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The Everyday Prayer

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Icon of the Holy Face
Church of Sant'Egidio, Rome

Memorial of the apostles Simon the Canaanite, called the Zealot, and Judas surnamed Thaddeus

Reading of the Word of God

Alleluia, alleluia, alleluia

If we die with him, we shall live with him,
if with him we endure, with him we shall reign.

Alleluia, alleluia, alleluia

Luke 6, 12-16

Now it happened in those days that he went onto the mountain to pray; and he spent the whole night in prayer to God.

When day came he summoned his disciples and picked out twelve of them; he called them 'apostles':

Simon whom he called Peter, and his brother Andrew, James, John, Philip, Bartholomew,

Matthew, Thomas, James son of Alphaeus, Simon called the Zealot,

Judas son of James, and Judas Iscariot who became a traitor.


Alleluia, alleluia, alleluia

If we die with him, we shall live with him,
if with him we endure, with him we shall reign.

Alleluia, alleluia, alleluia

Today the Church remembers the Apostles Simon and Judas. Simon is called the “zealot” probably because he belonged to the anti-Roman group of zealots who at times used violence. Tradition says that he preached the Gospel in Samaria in Mesopotamia and died in Persia. Judas, called also Thaddeus which means “magnanimous,” is the Apostle who at the Last Supper asked Jesus to manifest himself only to the disciples and not to the world. His name appears last on the list of the Apostles. Tradition attributes the Epistle of Judas to him, a letter that was addressed to Jews who had converted. We know little of their lives, yet they are no less important than the others. Indeed, the most important thing in the Church is not fame but communion with the Lord and with our brothers and sisters. Yet often what happens in Community is what happened between the Apostles: discussions over who is the greatest. In the Church, the primary focus to be sought is to love and to serve willingly and generously. Jesus called every Apostle by name, including them, so as to underscore their dignity through his love. The love that ought to be between disciples stems from the love that Jesus shows us; it is a fraternal love that brings others to believe in God. In the Bible, a name is not just a useful way to call someone; it is much more: it signifies the story, heart, and life of everyone. When the Lord calls, it happens that one’s name changes, i.e. one’s heart is transformed and one receives a new vocation. For example, Simon became Peter meaning “rock” or “foundation”. To receive a name primarily means to be loved by God, to be indeed called by name. And it also means to receive from God a new task. Being known by name is one of the most precious treasures in life, even the simply human knowledge. The Lord exalts it even more: to be known by him and to call us by name is a sign of a love that has God’s seal. Seen this way, the dimension of familiarity that ought to characterize the life of the disciple should extend to all, starting with the poor. To get accustomed to calling the poor by name can be more than just a little disturbing; it is difficult. Yet there is a link between the name of the disciple and the name of the poor. It is indeed the gift of all being beloved sons and daughters of God, each one with his/her own name.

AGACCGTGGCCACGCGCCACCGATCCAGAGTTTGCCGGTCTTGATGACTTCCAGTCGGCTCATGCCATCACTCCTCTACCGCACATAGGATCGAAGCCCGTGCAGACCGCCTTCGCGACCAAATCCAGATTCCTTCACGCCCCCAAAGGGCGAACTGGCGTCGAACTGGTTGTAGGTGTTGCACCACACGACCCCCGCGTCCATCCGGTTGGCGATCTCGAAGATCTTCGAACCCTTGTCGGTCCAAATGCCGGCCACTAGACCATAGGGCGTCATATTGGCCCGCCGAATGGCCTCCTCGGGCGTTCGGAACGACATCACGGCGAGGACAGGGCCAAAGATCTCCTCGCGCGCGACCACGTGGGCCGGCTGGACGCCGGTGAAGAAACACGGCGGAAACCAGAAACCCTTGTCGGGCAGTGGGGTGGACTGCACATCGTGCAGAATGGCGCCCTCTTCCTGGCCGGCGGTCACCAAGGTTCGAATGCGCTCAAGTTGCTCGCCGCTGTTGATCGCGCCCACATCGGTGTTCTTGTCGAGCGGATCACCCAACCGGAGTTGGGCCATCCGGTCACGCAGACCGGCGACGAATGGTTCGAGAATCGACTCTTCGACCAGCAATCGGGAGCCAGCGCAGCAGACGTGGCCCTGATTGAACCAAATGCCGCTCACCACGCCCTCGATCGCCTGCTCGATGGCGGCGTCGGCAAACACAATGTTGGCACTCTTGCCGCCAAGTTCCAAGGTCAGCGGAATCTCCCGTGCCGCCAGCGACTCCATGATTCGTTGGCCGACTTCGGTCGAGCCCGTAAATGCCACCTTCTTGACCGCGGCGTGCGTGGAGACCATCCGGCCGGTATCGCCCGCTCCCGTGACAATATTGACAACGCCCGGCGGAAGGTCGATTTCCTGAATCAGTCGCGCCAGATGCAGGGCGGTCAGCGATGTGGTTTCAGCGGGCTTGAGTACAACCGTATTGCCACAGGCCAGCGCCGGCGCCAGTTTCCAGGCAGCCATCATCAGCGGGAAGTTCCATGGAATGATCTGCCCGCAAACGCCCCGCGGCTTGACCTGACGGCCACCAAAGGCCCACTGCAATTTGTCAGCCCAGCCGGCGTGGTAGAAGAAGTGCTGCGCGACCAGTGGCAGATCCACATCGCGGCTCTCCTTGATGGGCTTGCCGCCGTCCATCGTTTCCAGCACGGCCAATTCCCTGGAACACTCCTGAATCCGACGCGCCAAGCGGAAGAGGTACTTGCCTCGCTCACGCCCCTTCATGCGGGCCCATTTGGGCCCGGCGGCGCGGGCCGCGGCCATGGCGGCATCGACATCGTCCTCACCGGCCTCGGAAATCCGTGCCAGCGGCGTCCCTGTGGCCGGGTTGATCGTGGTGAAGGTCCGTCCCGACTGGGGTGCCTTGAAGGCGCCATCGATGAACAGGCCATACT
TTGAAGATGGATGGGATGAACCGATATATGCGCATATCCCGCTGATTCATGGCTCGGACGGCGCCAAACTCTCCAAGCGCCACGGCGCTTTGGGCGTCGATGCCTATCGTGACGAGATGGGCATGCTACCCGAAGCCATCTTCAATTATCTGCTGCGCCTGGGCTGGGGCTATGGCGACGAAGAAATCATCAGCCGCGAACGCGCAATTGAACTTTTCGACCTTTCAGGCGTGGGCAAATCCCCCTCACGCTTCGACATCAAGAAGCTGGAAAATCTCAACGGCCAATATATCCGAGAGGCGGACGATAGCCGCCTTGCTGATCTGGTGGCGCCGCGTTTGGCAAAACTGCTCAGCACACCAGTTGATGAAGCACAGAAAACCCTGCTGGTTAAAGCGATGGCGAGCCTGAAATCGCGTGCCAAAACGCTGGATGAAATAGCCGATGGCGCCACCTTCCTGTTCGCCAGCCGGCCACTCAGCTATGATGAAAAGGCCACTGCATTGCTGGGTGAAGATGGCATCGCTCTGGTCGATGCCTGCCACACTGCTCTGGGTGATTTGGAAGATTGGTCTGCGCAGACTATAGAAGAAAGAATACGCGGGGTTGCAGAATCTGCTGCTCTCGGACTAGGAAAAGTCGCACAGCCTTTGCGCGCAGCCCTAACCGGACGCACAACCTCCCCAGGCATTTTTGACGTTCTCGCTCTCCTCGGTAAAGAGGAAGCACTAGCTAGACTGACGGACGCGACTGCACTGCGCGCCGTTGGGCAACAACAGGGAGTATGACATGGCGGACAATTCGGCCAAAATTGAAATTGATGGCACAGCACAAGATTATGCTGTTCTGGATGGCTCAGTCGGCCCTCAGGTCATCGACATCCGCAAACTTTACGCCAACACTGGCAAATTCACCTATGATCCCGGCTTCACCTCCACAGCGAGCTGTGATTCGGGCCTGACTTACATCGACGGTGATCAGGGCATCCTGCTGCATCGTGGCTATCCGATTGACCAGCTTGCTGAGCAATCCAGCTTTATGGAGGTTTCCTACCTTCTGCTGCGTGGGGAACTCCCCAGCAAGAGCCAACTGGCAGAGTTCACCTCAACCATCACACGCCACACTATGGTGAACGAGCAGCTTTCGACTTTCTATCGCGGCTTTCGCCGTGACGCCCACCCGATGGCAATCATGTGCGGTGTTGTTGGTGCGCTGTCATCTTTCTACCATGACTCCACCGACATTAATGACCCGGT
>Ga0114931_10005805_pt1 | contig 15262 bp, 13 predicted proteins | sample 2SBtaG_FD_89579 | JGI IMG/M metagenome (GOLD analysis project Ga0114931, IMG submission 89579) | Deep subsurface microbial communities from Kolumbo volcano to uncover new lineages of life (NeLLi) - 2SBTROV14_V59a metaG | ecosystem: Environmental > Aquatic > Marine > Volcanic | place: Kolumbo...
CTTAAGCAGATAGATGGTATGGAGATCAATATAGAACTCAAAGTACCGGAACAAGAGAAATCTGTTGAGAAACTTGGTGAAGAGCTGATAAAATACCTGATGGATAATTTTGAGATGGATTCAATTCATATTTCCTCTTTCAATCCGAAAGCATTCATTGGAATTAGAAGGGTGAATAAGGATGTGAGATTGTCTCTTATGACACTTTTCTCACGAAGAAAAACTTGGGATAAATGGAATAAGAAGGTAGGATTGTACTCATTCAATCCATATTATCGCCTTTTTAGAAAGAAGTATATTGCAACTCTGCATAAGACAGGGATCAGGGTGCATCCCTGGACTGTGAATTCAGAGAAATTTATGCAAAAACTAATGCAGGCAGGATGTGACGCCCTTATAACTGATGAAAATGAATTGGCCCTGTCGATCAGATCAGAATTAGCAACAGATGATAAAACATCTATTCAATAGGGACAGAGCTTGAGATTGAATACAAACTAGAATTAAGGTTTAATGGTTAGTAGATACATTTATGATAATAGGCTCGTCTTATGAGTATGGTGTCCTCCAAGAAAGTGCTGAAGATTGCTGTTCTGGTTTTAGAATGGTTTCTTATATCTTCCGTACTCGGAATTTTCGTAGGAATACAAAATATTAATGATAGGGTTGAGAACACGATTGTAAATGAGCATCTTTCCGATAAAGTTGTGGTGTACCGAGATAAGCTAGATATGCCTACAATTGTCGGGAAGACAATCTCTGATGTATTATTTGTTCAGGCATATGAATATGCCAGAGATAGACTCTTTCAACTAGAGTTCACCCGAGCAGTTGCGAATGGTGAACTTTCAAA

Memory of the Apostles